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Confab c'ttee okays review of revenue allocation formula

By The Citizen
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Members of the National Conference Committee on Devolution of Power have unanimously agreed to jerk up monthly revenue allocation of both states and local governments to 57.5 per cent against current allocation of 47 per cent.

With the new arrangement, the Federal Government will get 42.5 per cent, states will get 35.0 percent, while local governments will receive 22.5 per cent.

The Chairman of the Committee and former governor of Akwa Ibom State, Obong Victor Attah, in an interview with journalists on Monday in Abuja after a closed-door meeting, said the committee members were unanimous during deliberations on the issue.

According to him, by the new arrangement, every part of the country will be able to develop its domain.

He said, 'The allocation to the Federal Government should be reduced to 42.5 per cent, while the states should receive 35.0% and the local governments should receive 22.5 per cent. In other words, if you add what is due to the states and what is due to the LGs, you will get a total of 57.5% as opposed to the 42.5 per cent of the Federal Government. That is the major decision.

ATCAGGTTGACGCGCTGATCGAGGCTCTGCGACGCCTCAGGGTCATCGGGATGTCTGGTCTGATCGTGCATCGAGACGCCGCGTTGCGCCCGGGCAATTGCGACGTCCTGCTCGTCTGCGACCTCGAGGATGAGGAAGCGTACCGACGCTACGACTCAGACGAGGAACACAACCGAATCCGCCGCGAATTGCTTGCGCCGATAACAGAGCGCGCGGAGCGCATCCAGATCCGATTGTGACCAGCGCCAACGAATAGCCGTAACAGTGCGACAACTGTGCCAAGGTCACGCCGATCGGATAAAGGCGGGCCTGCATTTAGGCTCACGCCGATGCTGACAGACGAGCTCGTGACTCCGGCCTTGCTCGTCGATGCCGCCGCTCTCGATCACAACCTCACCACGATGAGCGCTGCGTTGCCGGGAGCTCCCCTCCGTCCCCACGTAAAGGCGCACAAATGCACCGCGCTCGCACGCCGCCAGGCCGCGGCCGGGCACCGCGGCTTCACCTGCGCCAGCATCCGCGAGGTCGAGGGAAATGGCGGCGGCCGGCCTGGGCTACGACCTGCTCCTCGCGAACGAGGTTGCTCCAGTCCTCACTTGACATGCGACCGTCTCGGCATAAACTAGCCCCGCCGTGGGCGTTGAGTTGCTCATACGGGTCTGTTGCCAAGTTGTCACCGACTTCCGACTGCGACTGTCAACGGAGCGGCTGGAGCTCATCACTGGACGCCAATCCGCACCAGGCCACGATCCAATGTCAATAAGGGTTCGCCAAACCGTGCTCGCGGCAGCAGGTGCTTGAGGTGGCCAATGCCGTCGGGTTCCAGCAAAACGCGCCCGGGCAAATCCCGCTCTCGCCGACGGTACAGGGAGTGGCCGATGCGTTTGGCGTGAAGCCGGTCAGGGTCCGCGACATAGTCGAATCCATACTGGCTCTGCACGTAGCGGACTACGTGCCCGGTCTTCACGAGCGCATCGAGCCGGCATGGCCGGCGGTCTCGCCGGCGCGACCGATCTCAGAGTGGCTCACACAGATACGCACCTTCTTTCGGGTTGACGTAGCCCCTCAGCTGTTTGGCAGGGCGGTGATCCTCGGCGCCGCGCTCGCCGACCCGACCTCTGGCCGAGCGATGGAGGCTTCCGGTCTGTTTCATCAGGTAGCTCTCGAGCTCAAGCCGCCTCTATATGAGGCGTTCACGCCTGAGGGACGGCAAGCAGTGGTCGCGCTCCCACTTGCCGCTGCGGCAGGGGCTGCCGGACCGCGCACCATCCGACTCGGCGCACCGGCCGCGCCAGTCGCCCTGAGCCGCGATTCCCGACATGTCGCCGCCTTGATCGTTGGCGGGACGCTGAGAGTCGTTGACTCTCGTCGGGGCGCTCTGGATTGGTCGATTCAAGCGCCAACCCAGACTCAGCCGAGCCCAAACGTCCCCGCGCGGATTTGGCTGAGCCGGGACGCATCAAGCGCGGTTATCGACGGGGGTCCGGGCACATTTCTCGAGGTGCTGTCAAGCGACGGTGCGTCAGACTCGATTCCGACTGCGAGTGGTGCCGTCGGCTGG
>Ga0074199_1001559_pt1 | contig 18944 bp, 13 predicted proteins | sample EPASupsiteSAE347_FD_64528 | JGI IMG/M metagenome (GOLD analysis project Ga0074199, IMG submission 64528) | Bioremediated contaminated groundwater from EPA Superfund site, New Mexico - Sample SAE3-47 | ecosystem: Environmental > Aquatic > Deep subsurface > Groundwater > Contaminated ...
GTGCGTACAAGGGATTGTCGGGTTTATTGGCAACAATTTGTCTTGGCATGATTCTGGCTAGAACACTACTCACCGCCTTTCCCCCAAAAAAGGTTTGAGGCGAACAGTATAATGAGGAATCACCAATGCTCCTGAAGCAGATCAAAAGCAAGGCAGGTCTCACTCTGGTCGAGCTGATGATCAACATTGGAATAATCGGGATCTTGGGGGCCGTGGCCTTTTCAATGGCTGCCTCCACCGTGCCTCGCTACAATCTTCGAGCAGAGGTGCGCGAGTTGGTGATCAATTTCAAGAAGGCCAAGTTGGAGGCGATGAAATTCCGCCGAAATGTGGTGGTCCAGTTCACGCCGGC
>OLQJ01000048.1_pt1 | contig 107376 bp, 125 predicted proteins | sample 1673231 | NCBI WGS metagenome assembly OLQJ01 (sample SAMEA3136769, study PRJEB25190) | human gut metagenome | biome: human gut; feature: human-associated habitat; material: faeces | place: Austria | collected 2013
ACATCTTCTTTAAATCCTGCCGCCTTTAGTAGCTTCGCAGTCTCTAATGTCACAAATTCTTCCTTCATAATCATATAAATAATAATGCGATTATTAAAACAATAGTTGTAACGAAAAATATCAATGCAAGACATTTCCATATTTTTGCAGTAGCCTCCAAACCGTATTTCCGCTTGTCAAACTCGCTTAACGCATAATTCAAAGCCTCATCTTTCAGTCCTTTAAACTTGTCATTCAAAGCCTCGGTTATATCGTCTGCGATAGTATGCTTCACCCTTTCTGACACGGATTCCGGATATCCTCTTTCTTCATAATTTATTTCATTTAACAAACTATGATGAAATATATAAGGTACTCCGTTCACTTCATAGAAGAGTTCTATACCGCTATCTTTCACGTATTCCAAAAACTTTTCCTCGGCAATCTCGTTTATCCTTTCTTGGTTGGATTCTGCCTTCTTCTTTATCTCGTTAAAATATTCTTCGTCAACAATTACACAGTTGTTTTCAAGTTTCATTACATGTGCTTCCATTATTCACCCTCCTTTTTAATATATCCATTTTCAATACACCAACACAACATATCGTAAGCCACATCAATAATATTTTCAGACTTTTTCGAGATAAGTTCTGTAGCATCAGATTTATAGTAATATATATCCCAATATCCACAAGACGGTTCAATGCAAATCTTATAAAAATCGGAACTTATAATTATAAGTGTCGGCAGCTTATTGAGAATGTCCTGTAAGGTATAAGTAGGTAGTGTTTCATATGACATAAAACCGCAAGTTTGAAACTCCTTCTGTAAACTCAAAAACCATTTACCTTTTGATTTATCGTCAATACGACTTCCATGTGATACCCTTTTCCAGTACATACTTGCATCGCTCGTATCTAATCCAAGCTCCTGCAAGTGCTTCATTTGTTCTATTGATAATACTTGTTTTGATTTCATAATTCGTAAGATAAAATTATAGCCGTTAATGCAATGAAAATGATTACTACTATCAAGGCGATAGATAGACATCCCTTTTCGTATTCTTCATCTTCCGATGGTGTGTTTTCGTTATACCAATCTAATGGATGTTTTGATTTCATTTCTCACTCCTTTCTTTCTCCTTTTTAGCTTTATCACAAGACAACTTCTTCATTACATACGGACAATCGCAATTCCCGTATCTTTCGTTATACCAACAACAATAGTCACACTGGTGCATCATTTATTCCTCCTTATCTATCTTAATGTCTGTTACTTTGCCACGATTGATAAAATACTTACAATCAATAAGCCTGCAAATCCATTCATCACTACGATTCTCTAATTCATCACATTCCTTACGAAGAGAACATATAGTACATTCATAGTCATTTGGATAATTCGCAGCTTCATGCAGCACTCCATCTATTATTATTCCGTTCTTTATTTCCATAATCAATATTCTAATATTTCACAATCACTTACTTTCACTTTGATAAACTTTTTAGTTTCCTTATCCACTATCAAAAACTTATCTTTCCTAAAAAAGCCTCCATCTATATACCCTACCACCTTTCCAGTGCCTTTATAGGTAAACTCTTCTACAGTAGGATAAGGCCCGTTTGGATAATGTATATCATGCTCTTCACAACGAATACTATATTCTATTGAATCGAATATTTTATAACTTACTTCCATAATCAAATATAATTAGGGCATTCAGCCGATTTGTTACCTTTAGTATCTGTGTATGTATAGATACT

'On resource control, we would also look at horizontal sharing formula. This decision was unanimous. We believe that with more confidence, we would reach unanimous decisions again, because we have provided for every part of this country to be developed. There are mineral resources and diversification, so that if you want to go into agriculture, there is something for you and everyone would have something from which to get a derivation payment.

'Once that is established, we are confident that we would reach an agreement on what that level of derivation ought to be.'

Another member of the committee, Mr. Jack Tilley-Gyado, from Benue State, also  revealed that the committee members arrived at a consensus after a serious debate.

He said members agreed on the need to take money from the Federal Government and give to federating units where they are mostly needed.